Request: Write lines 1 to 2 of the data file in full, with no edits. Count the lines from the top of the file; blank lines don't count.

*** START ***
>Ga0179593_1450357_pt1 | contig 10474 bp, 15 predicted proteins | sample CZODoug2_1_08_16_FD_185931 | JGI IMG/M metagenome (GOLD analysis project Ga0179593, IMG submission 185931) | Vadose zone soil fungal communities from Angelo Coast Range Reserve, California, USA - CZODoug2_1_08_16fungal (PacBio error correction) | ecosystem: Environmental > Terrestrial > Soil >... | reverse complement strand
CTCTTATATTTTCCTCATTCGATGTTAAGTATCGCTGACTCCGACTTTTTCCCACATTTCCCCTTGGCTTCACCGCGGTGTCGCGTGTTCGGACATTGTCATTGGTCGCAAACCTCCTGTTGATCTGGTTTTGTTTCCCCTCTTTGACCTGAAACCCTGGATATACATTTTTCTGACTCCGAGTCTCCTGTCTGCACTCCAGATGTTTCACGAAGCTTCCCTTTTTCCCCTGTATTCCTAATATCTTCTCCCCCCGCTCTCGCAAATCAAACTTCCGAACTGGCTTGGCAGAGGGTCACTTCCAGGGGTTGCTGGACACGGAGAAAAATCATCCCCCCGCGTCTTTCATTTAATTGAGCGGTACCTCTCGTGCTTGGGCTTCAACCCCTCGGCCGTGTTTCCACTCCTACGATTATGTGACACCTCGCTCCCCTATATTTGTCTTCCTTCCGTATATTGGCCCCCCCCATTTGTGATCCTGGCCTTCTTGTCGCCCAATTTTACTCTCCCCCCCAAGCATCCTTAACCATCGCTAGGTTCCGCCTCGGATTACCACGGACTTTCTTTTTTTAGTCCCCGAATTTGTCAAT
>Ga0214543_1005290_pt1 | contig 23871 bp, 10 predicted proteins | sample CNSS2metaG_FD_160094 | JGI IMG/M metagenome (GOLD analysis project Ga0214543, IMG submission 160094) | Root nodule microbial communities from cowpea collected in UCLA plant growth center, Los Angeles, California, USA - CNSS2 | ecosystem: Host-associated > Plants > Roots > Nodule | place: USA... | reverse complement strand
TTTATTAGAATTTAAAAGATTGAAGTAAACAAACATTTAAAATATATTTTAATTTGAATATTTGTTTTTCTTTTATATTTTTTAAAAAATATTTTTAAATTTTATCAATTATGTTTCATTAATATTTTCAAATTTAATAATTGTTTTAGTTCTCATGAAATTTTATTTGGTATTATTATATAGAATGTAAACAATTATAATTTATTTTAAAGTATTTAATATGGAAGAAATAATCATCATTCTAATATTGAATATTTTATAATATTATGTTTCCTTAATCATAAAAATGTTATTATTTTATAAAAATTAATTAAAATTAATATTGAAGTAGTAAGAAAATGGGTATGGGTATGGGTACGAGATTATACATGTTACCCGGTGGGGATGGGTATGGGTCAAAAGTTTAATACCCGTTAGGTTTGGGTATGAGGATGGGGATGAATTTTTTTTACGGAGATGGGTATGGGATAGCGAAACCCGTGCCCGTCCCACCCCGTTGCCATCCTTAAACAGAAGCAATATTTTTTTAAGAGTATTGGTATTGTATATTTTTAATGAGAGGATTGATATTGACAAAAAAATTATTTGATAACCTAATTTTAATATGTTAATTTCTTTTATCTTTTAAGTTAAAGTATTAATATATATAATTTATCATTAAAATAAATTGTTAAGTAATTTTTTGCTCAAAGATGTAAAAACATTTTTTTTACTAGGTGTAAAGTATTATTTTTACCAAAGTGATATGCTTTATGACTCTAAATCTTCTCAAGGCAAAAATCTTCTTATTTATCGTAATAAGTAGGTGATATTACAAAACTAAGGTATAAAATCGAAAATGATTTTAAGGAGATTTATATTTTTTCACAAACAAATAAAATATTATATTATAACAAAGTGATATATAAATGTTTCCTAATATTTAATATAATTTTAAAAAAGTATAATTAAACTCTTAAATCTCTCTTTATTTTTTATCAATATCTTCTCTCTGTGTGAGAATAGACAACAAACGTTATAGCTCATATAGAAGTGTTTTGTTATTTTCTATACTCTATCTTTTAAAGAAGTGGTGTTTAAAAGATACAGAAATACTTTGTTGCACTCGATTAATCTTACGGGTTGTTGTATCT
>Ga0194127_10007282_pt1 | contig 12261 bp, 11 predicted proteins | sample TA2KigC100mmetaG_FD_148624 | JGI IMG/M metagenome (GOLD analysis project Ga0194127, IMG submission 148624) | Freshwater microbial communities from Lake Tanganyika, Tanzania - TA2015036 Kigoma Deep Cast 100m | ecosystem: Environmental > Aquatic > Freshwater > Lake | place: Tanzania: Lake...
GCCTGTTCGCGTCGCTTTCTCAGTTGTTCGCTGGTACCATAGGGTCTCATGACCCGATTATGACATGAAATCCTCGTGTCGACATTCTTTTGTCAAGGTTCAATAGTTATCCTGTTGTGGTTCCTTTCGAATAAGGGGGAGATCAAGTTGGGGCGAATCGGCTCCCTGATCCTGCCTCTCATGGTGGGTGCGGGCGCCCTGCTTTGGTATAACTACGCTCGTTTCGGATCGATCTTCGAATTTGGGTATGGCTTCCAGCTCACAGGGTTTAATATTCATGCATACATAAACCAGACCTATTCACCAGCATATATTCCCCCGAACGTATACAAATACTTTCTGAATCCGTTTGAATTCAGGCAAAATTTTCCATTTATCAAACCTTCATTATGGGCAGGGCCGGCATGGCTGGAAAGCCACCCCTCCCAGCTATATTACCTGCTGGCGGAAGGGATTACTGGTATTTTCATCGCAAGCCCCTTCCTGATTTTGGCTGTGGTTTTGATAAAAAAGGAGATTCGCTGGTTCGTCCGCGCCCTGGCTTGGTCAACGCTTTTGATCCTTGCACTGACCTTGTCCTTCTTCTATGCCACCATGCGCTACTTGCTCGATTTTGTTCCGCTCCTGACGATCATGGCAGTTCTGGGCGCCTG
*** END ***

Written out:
>Ga0179593_1450357_pt1 | contig 10474 bp, 15 predicted proteins | sample CZODoug2_1_08_16_FD_185931 | JGI IMG/M metagenome (GOLD analysis project Ga0179593, IMG submission 185931) | Vadose zone soil fungal communities from Angelo Coast Range Reserve, California, USA - CZODoug2_1_08_16fungal (PacBio error correction) | ecosystem: Environmental > Terrestrial > Soil >... | reverse complement strand
CTCTTATATTTTCCTCATTCGATGTTAAGTATCGCTGACTCCGACTTTTTCCCACATTTCCCCTTGGCTTCACCGCGGTGTCGCGTGTTCGGACATTGTCATTGGTCGCAAACCTCCTGTTGATCTGGTTTTGTTTCCCCTCTTTGACCTGAAACCCTGGATATACATTTTTCTGACTCCGAGTCTCCTGTCTGCACTCCAGATGTTTCACGAAGCTTCCCTTTTTCCCCTGTATTCCTAATATCTTCTCCCCCCGCTCTCGCAAATCAAACTTCCGAACTGGCTTGGCAGAGGGTCACTTCCAGGGGTTGCTGGACACGGAGAAAAATCATCCCCCCGCGTCTTTCATTTAATTGAGCGGTACCTCTCGTGCTTGGGCTTCAACCCCTCGGCCGTGTTTCCACTCCTACGATTATGTGACACCTCGCTCCCCTATATTTGTCTTCCTTCCGTATATTGGCCCCCCCCATTTGTGATCCTGGCCTTCTTGTCGCCCAATTTTACTCTCCCCCCCAAGCATCCTTAACCATCGCTAGGTTCCGCCTCGGATTACCACGGACTTTCTTTTTTTAGTCCCCGAATTTGTCAAT